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Gold Futures Rise to Over 6 Years High on Safe Haven Buying

Gold futures on the COMEX division of the New York Mercantile Exchange rose to highest in over 6 years, as investors turned to safe haven buying on concerns about rising U.S.-China trade tensions as well as a weaker U.S. dollar.

The most active gold contract for December delivery added 26.5 U.S. dollars, or 1.73 percent, to close at 1,555.9 dollars per ounce.

The latest round of tariff hikes between the United States and China took effect on Sept. 1.

China on Monday announced that it had filed a case at the World Trade Organization against the United States following its implementation of the additional 15-percent tariffs imposed on 300 billion U.S. dollars worth of Chinese imports on Sept. 1.

The tariffs imposed by the United States severely violated the consensus reached by the two heads of state in Osaka, a statement released by the Ministry of Commerce said, adding that China is extremely dissatisfied with and resolutely opposes the tariffs.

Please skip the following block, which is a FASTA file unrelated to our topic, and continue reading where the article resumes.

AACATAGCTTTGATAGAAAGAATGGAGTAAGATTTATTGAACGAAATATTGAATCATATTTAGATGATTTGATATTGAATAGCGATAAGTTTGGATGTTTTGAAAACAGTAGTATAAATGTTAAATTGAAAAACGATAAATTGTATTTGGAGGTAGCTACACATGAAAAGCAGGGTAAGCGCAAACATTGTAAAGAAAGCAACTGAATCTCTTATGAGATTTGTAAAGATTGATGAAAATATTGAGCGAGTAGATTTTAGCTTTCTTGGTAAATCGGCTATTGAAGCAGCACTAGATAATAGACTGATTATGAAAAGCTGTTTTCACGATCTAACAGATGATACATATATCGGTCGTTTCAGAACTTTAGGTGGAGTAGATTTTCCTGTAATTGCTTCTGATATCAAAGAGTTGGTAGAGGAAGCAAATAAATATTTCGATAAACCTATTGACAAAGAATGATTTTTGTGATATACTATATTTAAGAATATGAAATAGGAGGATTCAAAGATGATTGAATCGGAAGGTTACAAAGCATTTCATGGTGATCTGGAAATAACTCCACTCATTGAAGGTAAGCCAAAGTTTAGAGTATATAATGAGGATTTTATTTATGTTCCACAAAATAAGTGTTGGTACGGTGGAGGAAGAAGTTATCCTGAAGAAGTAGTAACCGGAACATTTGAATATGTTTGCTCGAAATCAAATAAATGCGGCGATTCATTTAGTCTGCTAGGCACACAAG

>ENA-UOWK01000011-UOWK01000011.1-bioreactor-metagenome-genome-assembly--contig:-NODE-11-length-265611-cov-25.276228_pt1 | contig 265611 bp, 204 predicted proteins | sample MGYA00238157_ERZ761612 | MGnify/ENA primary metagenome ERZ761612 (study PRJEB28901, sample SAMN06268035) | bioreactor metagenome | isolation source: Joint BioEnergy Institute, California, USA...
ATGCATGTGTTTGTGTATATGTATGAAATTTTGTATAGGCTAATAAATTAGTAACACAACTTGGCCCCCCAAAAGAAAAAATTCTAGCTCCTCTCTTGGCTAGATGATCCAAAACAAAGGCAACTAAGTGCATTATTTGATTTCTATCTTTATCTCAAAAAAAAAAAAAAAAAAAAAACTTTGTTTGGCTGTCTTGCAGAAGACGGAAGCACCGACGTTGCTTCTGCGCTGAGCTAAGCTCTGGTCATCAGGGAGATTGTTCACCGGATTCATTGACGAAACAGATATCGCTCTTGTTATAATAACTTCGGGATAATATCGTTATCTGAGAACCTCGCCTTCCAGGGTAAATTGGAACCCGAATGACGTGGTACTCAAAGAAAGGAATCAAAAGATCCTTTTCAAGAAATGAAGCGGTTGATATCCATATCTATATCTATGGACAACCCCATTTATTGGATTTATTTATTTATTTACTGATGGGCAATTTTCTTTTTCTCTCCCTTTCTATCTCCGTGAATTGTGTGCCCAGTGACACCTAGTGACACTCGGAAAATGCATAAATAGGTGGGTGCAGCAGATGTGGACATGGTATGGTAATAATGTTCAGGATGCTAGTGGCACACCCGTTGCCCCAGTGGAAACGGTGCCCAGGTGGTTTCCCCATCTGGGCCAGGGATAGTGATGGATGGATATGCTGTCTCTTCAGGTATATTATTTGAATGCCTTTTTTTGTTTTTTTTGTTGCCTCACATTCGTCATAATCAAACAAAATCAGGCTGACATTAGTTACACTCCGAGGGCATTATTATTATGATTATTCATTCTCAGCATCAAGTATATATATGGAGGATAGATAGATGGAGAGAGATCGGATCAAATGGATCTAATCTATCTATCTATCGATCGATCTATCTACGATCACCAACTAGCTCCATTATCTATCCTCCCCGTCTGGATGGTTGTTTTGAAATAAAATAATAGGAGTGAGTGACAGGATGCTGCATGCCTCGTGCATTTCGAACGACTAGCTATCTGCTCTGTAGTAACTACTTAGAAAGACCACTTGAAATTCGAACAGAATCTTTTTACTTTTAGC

The U.S. dollar index, which measures the buck against six rivals, went down 0.09 percent to 98.95 as of 1730 GMT.

Gold usually moves in opposite directions with the U.S. dollar, which means if the dollar goes strong, gold futures will fall as gold, priced in U.S. dollar, becomes expensive for investors using other currencies.

As for other precious metals, silver for December delivery was up 89.5 cents, or 4.88 percent to close at 19.237 dollars per ounce. Platinum for October delivery was up 23.9 dollars, or 2.57 percent, to settle at 955.6 dollars per ounce.

(www.chinaview.cn 2019-09-04)